Occupy MLA is back!
But don’t be alarmed just yet, since this resurgence of the controversial netprov, takes the shape of a published archive (linked to in this entry’s title). This documentation is exemplary, including a 3-minute introductory video, a link to an artists’ statement at The Chronicle of Higher Education (with a fascinating comment thread), an indexed and color-coded archive of the tweets, and an Excel file with the raw data from the four Twitter accounts that form the heart of this work. With this resource, you can read most of this timely performance that blurs the lines between fiction and reality, satire and activism, and virtual and embodied spaces.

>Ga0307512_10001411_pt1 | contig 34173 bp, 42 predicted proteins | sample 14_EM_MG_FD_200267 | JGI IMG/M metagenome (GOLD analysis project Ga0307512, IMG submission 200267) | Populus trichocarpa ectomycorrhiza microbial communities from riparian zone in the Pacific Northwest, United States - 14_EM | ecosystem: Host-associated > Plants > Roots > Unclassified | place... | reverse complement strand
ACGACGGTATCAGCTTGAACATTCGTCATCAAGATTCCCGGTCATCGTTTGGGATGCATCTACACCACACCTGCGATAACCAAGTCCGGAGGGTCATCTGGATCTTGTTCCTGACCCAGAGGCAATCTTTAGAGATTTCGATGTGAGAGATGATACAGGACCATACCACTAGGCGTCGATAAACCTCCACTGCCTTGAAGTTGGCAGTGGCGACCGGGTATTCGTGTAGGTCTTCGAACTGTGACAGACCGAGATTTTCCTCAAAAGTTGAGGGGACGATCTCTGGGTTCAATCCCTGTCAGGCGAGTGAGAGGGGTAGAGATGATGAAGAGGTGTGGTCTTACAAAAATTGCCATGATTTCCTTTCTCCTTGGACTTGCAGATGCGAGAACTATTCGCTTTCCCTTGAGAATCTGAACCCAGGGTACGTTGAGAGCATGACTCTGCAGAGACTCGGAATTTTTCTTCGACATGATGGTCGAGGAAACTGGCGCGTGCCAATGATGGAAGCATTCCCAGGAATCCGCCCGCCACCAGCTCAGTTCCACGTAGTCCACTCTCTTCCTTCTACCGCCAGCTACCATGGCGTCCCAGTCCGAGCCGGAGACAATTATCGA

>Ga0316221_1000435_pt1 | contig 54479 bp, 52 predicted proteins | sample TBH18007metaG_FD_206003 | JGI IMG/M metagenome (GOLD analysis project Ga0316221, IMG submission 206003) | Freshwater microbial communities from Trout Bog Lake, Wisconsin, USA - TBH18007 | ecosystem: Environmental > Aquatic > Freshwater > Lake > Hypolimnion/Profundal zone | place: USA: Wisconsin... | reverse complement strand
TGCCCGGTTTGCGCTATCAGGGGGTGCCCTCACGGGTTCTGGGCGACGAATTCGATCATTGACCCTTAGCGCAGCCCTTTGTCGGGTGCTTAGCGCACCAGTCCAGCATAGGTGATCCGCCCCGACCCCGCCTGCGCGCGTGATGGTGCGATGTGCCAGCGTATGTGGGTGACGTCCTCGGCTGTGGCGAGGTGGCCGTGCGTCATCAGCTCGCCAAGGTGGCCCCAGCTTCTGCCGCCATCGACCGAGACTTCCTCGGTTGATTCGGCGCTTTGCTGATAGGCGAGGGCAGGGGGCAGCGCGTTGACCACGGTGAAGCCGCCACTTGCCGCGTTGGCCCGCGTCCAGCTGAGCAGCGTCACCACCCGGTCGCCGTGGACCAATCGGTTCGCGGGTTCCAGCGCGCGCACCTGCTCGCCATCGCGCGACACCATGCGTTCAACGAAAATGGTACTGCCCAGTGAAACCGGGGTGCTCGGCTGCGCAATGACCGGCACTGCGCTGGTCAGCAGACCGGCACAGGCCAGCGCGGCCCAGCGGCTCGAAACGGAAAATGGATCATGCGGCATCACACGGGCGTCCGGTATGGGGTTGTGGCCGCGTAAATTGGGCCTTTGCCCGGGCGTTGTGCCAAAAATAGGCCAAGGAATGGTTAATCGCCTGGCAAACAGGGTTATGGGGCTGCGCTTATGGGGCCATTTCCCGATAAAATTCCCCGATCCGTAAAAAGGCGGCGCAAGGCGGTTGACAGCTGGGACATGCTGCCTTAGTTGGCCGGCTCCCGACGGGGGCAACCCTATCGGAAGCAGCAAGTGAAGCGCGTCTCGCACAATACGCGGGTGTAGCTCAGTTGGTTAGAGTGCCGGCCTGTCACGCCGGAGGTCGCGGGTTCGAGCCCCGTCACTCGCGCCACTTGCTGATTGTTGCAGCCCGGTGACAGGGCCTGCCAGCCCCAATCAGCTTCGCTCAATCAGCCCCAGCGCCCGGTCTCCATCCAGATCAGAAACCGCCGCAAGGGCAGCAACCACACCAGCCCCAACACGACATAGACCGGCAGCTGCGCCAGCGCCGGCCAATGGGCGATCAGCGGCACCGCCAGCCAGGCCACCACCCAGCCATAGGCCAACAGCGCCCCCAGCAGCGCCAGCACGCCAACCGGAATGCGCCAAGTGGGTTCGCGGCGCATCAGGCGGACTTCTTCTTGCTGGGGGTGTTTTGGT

On February 4, 2013 as the eastern seaboard of the United States was blanketed in a snowstorm (and the Twittersphere with weather reports), another kind of precipitation started to accumulate around the fictional town of Troy. As its inhabitants tweeted about this odd weather, this mysterious black substance began to be identified in their streams as #sootfall, providing readers a way to identify tweets related to this phenomenon and begin to follow narrative threads around this curious event.